Organizing and keeping a co-op or condo’s books and other records is, on the surface, not that different than keeping a budget for one’s home.
But there are many important differences—filing deadlines, tax requirements, reports, avoiding costly penalties and more. As difficult as balancing the numbers for your apartment may be, doing the same thing for, say, 60 or 100 housing units is infinitely more difficult. The fact that there are detailed rules and laws governing condo and co-op financial records makes it even more important to “take care of business,” as it were.
In Your Corner
While you don’t have to be an accountant or another financial professional to understand all of the basics, it’s a good idea to have a financial professional in your corner, giving you advice. That doesn’t mean, however, that boards and managers shouldn’t have a working knowledge of the basics themselves. With this in mind, we asked several certified public accountants how boards and managers can get their financial house in order and keep it that way.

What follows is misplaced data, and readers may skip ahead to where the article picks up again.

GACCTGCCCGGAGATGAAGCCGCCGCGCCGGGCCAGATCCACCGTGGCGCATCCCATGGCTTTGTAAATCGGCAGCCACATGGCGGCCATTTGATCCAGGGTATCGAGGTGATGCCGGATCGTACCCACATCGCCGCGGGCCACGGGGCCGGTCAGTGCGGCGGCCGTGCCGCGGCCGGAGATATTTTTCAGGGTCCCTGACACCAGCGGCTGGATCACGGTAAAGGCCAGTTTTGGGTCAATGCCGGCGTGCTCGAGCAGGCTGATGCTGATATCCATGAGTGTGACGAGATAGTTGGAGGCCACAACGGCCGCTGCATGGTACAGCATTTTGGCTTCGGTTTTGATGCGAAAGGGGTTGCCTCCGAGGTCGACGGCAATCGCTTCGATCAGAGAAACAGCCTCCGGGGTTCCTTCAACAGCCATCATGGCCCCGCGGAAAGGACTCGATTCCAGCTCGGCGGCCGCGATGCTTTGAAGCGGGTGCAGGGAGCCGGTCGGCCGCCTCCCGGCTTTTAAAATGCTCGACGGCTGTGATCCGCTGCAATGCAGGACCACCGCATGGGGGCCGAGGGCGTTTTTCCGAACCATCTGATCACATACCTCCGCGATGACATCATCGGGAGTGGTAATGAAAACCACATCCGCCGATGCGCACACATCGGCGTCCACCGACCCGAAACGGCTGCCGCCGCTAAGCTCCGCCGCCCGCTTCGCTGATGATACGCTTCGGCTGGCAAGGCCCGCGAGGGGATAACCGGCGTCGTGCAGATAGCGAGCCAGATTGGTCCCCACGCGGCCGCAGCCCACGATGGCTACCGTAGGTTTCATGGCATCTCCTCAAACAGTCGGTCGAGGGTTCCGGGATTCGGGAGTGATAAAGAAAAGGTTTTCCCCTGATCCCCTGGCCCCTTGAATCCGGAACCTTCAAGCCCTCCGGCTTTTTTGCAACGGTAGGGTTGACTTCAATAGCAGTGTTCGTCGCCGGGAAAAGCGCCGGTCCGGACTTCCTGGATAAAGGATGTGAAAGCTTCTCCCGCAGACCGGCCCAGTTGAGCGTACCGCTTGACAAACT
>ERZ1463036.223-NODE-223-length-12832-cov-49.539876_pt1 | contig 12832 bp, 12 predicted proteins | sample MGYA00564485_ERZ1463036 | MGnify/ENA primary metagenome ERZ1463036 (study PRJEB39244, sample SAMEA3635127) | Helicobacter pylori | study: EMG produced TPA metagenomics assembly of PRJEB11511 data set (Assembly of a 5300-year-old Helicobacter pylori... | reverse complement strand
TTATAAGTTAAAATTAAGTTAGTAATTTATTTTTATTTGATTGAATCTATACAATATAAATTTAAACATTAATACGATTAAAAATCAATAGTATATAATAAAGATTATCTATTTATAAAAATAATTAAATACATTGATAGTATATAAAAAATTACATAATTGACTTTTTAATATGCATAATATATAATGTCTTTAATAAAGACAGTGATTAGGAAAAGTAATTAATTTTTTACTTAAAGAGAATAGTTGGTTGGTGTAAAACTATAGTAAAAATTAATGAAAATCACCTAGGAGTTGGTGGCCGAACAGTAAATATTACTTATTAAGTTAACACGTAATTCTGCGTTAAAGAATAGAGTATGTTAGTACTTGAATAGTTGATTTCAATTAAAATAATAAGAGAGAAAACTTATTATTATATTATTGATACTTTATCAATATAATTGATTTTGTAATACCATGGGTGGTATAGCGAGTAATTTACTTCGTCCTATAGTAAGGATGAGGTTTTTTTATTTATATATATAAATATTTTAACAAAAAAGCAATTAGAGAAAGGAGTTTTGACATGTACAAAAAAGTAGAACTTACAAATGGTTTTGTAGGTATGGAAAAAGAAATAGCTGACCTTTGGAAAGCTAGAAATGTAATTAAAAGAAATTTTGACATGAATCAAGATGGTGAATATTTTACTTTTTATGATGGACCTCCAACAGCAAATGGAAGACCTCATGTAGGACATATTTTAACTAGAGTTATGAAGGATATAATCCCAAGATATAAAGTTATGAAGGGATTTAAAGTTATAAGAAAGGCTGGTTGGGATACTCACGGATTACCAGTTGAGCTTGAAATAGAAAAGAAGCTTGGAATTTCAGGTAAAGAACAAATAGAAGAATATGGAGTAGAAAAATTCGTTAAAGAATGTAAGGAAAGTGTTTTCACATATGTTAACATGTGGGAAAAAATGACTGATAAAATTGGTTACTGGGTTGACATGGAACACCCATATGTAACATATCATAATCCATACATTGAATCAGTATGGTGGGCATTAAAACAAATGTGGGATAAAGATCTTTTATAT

As we’ve mentioned, there are several basics that any board member should know about his or her building. Board members should have a working knowledge of both the general operating budget and the capital budget, the source of funding for capital projects, and the amount of the building’s reserve fund.
“A well-done management report and financial statement will give the board member information about the mortgage on the property, accounts payable, accounts receivable and cash positions,” says Mindy Eisenberg Stark, CPA, whose office is in Scarsdale.